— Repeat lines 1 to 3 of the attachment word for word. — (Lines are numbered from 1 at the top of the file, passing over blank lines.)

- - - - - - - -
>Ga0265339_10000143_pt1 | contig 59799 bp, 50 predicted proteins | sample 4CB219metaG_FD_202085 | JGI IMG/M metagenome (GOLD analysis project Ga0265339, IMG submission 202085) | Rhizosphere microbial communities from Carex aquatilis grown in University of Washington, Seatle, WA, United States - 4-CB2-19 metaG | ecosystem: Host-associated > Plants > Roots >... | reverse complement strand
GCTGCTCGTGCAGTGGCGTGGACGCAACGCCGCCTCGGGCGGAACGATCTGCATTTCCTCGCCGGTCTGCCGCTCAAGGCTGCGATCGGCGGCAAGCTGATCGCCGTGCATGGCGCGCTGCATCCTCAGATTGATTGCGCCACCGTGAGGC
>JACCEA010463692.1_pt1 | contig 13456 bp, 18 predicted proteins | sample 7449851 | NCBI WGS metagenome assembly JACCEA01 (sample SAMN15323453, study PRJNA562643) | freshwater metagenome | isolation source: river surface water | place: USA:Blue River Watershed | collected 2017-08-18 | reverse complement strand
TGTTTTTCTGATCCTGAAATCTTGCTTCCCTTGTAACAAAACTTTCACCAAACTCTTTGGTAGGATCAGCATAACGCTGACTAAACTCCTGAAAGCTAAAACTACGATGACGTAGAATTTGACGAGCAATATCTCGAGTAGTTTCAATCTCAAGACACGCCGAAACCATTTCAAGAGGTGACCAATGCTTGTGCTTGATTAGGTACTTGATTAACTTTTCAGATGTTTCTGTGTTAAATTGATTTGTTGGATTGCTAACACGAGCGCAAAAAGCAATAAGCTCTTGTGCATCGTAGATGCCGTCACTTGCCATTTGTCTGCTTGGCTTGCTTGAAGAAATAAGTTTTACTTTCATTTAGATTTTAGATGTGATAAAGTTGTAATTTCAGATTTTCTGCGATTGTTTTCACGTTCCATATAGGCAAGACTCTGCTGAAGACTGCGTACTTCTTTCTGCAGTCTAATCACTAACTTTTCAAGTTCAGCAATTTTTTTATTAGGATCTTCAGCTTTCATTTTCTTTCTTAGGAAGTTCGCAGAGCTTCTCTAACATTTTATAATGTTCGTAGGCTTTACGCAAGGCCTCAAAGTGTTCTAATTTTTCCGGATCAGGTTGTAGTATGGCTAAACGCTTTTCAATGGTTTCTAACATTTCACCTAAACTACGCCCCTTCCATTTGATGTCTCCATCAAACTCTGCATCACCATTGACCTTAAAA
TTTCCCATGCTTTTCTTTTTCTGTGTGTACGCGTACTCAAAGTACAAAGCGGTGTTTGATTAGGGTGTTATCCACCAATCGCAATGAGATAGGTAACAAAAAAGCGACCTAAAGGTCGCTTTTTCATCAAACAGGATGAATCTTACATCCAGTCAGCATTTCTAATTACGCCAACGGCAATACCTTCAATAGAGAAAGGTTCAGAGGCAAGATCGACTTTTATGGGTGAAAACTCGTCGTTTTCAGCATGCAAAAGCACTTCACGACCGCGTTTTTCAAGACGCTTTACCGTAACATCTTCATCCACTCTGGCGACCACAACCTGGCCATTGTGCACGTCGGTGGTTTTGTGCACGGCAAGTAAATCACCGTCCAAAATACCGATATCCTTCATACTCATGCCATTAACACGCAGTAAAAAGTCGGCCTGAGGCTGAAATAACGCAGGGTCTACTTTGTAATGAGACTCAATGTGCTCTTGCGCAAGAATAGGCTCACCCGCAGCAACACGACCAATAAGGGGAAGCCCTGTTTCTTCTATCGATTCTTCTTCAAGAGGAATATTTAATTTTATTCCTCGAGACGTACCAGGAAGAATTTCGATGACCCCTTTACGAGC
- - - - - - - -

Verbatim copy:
>Ga0265339_10000143_pt1 | contig 59799 bp, 50 predicted proteins | sample 4CB219metaG_FD_202085 | JGI IMG/M metagenome (GOLD analysis project Ga0265339, IMG submission 202085) | Rhizosphere microbial communities from Carex aquatilis grown in University of Washington, Seatle, WA, United States - 4-CB2-19 metaG | ecosystem: Host-associated > Plants > Roots >... | reverse complement strand
GCTGCTCGTGCAGTGGCGTGGACGCAACGCCGCCTCGGGCGGAACGATCTGCATTTCCTCGCCGGTCTGCCGCTCAAGGCTGCGATCGGCGGCAAGCTGATCGCCGTGCATGGCGCGCTGCATCCTCAGATTGATTGCGCCACCGTGAGGC
>JACCEA010463692.1_pt1 | contig 13456 bp, 18 predicted proteins | sample 7449851 | NCBI WGS metagenome assembly JACCEA01 (sample SAMN15323453, study PRJNA562643) | freshwater metagenome | isolation source: river surface water | place: USA:Blue River Watershed | collected 2017-08-18 | reverse complement strand